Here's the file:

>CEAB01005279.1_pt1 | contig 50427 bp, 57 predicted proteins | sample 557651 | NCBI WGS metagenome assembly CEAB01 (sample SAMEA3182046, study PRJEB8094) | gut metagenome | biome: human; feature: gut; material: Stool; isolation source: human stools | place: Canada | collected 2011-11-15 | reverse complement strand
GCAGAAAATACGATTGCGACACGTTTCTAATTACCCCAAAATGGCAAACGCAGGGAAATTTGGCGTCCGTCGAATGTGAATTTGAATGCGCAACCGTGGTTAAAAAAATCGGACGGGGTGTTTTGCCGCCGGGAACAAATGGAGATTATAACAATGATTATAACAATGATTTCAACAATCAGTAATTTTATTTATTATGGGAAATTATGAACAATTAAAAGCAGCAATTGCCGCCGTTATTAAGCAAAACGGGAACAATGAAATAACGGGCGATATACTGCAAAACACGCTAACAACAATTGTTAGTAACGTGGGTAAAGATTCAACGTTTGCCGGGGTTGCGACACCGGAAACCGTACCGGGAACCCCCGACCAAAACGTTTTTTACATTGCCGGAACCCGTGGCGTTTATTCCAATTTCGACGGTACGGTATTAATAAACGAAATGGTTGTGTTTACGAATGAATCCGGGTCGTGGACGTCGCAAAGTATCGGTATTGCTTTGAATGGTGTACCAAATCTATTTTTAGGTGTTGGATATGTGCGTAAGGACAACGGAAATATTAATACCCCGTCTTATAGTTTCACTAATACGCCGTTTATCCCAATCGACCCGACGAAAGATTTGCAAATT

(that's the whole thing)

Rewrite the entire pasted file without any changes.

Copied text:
>CEAB01005279.1_pt1 | contig 50427 bp, 57 predicted proteins | sample 557651 | NCBI WGS metagenome assembly CEAB01 (sample SAMEA3182046, study PRJEB8094) | gut metagenome | biome: human; feature: gut; material: Stool; isolation source: human stools | place: Canada | collected 2011-11-15 | reverse complement strand
GCAGAAAATACGATTGCGACACGTTTCTAATTACCCCAAAATGGCAAACGCAGGGAAATTTGGCGTCCGTCGAATGTGAATTTGAATGCGCAACCGTGGTTAAAAAAATCGGACGGGGTGTTTTGCCGCCGGGAACAAATGGAGATTATAACAATGATTATAACAATGATTTCAACAATCAGTAATTTTATTTATTATGGGAAATTATGAACAATTAAAAGCAGCAATTGCCGCCGTTATTAAGCAAAACGGGAACAATGAAATAACGGGCGATATACTGCAAAACACGCTAACAACAATTGTTAGTAACGTGGGTAAAGATTCAACGTTTGCCGGGGTTGCGACACCGGAAACCGTACCGGGAACCCCCGACCAAAACGTTTTTTACATTGCCGGAACCCGTGGCGTTTATTCCAATTTCGACGGTACGGTATTAATAAACGAAATGGTTGTGTTTACGAATGAATCCGGGTCGTGGACGTCGCAAAGTATCGGTATTGCTTTGAATGGTGTACCAAATCTATTTTTAGGTGTTGGATATGTGCGTAAGGACAACGGAAATATTAATACCCCGTCTTATAGTTTCACTAATACGCCGTTTATCCCAATCGACCCGACGAAAGATTTGCAAATT